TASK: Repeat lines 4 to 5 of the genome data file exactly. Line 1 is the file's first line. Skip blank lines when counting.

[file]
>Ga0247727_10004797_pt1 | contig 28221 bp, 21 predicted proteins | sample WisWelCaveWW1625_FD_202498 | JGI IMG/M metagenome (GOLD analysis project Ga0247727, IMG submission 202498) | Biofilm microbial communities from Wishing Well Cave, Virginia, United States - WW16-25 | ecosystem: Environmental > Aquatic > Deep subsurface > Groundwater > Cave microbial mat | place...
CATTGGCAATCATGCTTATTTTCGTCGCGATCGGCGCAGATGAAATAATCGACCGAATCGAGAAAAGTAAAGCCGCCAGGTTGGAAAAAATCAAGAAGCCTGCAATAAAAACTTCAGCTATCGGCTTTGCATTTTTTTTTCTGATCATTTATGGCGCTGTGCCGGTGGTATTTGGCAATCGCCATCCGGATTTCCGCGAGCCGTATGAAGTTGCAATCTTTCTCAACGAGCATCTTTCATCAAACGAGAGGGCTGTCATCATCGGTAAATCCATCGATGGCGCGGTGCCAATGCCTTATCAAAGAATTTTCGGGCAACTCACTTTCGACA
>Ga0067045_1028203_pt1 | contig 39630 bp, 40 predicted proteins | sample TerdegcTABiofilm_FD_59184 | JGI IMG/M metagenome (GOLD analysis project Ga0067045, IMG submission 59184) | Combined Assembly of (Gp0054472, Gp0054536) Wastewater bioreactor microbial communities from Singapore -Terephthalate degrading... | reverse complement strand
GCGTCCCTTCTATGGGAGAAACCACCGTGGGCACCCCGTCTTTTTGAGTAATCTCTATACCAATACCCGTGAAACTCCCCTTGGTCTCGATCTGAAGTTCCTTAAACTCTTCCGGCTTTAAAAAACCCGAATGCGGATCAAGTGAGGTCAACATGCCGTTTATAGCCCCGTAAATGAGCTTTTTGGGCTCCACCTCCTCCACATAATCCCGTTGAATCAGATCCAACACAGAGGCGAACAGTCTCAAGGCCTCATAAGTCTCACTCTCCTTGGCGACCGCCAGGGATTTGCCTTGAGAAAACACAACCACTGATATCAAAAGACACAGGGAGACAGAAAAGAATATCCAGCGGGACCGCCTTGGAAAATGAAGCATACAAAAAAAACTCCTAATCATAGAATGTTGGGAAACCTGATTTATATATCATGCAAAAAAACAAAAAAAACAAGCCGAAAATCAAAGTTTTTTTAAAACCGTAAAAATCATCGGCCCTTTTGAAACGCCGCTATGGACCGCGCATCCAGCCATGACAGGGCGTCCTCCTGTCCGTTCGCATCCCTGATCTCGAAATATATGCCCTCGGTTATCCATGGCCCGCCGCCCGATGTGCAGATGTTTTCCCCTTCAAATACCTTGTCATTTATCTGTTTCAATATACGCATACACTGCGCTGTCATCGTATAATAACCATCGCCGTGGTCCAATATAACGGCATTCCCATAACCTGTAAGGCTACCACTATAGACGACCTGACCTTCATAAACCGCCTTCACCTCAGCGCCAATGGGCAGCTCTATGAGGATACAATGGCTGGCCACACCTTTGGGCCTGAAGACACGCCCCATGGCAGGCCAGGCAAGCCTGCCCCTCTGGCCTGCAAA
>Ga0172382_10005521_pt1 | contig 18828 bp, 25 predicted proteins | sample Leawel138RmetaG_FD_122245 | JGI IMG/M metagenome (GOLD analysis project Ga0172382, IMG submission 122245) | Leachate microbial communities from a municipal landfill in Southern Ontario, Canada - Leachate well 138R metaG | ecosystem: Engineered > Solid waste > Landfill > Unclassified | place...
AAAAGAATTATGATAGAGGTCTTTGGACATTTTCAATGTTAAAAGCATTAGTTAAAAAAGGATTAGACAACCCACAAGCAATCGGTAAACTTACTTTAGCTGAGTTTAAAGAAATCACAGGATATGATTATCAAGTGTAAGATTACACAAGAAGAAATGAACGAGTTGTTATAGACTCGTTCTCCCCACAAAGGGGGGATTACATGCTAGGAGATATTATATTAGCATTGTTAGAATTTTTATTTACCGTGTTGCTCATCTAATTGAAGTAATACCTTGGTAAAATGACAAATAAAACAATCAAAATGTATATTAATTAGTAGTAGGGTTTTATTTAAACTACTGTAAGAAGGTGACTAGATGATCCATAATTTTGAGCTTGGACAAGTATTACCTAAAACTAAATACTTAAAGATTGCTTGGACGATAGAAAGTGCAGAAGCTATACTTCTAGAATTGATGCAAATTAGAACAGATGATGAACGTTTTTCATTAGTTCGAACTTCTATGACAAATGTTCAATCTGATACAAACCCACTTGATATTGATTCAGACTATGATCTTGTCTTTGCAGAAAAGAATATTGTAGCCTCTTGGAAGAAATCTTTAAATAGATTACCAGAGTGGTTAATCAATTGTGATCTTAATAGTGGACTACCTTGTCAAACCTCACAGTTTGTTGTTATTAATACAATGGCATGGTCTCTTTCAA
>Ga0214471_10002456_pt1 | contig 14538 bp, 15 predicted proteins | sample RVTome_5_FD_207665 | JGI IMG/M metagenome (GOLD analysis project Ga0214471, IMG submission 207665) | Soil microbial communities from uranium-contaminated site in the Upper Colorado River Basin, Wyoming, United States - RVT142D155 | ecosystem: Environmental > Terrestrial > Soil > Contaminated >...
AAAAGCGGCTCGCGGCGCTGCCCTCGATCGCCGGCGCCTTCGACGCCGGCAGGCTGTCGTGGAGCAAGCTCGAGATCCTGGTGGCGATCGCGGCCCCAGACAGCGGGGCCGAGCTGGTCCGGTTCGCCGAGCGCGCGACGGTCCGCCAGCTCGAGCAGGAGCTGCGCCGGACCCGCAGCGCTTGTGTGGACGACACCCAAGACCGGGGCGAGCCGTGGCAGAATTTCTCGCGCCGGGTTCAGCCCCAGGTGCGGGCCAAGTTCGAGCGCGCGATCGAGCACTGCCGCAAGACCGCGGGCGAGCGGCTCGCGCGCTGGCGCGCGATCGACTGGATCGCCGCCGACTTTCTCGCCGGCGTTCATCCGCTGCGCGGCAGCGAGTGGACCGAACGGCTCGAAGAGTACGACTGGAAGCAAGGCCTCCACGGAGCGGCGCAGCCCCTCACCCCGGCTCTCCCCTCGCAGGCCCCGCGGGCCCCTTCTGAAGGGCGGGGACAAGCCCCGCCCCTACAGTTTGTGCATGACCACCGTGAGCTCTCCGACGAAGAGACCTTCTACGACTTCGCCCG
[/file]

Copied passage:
GCGTCCCTTCTATGGGAGAAACCACCGTGGGCACCCCGTCTTTTTGAGTAATCTCTATACCAATACCCGTGAAACTCCCCTTGGTCTCGATCTGAAGTTCCTTAAACTCTTCCGGCTTTAAAAAACCCGAATGCGGATCAAGTGAGGTCAACATGCCGTTTATAGCCCCGTAAATGAGCTTTTTGGGCTCCACCTCCTCCACATAATCCCGTTGAATCAGATCCAACACAGAGGCGAACAGTCTCAAGGCCTCATAAGTCTCACTCTCCTTGGCGACCGCCAGGGATTTGCCTTGAGAAAACACAACCACTGATATCAAAAGACACAGGGAGACAGAAAAGAATATCCAGCGGGACCGCCTTGGAAAATGAAGCATACAAAAAAAACTCCTAATCATAGAATGTTGGGAAACCTGATTTATATATCATGCAAAAAAACAAAAAAAACAAGCCGAAAATCAAAGTTTTTTTAAAACCGTAAAAATCATCGGCCCTTTTGAAACGCCGCTATGGACCGCGCATCCAGCCATGACAGGGCGTCCTCCTGTCCGTTCGCATCCCTGATCTCGAAATATATGCCCTCGGTTATCCATGGCCCGCCGCCCGATGTGCAGATGTTTTCCCCTTCAAATACCTTGTCATTTATCTGTTTCAATATACGCATACACTGCGCTGTCATCGTATAATAACCATCGCCGTGGTCCAATATAACGGCATTCCCATAACCTGTAAGGCTACCACTATAGACGACCTGACCTTCATAAACCGCCTTCACCTCAGCGCCAATGGGCAGCTCTATGAGGATACAATGGCTGGCCACACCTTTGGGCCTGAAGACACGCCCCATGGCAGGCCAGGCAAGCCTGCCCCTCTGGCCTGCAAA
>Ga0172382_10005521_pt1 | contig 18828 bp, 25 predicted proteins | sample Leawel138RmetaG_FD_122245 | JGI IMG/M metagenome (GOLD analysis project Ga0172382, IMG submission 122245) | Leachate microbial communities from a municipal landfill in Southern Ontario, Canada - Leachate well 138R metaG | ecosystem: Engineered > Solid waste > Landfill > Unclassified | place...